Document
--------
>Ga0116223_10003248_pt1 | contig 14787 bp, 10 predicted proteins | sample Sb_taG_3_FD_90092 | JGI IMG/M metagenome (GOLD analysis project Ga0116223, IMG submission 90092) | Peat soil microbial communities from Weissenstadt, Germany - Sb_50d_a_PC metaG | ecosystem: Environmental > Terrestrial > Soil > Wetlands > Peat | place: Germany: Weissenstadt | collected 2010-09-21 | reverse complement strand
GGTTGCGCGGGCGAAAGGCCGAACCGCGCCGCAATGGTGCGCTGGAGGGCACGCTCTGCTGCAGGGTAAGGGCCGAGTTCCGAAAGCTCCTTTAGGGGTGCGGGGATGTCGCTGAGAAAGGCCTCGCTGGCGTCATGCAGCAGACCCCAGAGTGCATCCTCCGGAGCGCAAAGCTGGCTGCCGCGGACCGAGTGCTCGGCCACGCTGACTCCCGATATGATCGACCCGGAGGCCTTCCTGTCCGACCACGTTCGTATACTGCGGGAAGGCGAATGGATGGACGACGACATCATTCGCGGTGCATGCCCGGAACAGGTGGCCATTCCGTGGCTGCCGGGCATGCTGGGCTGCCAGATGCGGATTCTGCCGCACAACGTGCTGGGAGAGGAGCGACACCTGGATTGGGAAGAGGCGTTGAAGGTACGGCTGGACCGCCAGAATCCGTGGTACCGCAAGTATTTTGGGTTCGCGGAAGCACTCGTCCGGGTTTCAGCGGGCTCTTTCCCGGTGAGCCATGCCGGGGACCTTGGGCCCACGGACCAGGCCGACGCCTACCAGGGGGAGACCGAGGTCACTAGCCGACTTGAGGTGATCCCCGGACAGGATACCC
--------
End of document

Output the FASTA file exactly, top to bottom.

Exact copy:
>Ga0116223_10003248_pt1 | contig 14787 bp, 10 predicted proteins | sample Sb_taG_3_FD_90092 | JGI IMG/M metagenome (GOLD analysis project Ga0116223, IMG submission 90092) | Peat soil microbial communities from Weissenstadt, Germany - Sb_50d_a_PC metaG | ecosystem: Environmental > Terrestrial > Soil > Wetlands > Peat | place: Germany: Weissenstadt | collected 2010-09-21 | reverse complement strand
GGTTGCGCGGGCGAAAGGCCGAACCGCGCCGCAATGGTGCGCTGGAGGGCACGCTCTGCTGCAGGGTAAGGGCCGAGTTCCGAAAGCTCCTTTAGGGGTGCGGGGATGTCGCTGAGAAAGGCCTCGCTGGCGTCATGCAGCAGACCCCAGAGTGCATCCTCCGGAGCGCAAAGCTGGCTGCCGCGGACCGAGTGCTCGGCCACGCTGACTCCCGATATGATCGACCCGGAGGCCTTCCTGTCCGACCACGTTCGTATACTGCGGGAAGGCGAATGGATGGACGACGACATCATTCGCGGTGCATGCCCGGAACAGGTGGCCATTCCGTGGCTGCCGGGCATGCTGGGCTGCCAGATGCGGATTCTGCCGCACAACGTGCTGGGAGAGGAGCGACACCTGGATTGGGAAGAGGCGTTGAAGGTACGGCTGGACCGCCAGAATCCGTGGTACCGCAAGTATTTTGGGTTCGCGGAAGCACTCGTCCGGGTTTCAGCGGGCTCTTTCCCGGTGAGCCATGCCGGGGACCTTGGGCCCACGGACCAGGCCGACGCCTACCAGGGGGAGACCGAGGTCACTAGCCGACTTGAGGTGATCCCCGGACAGGATACCC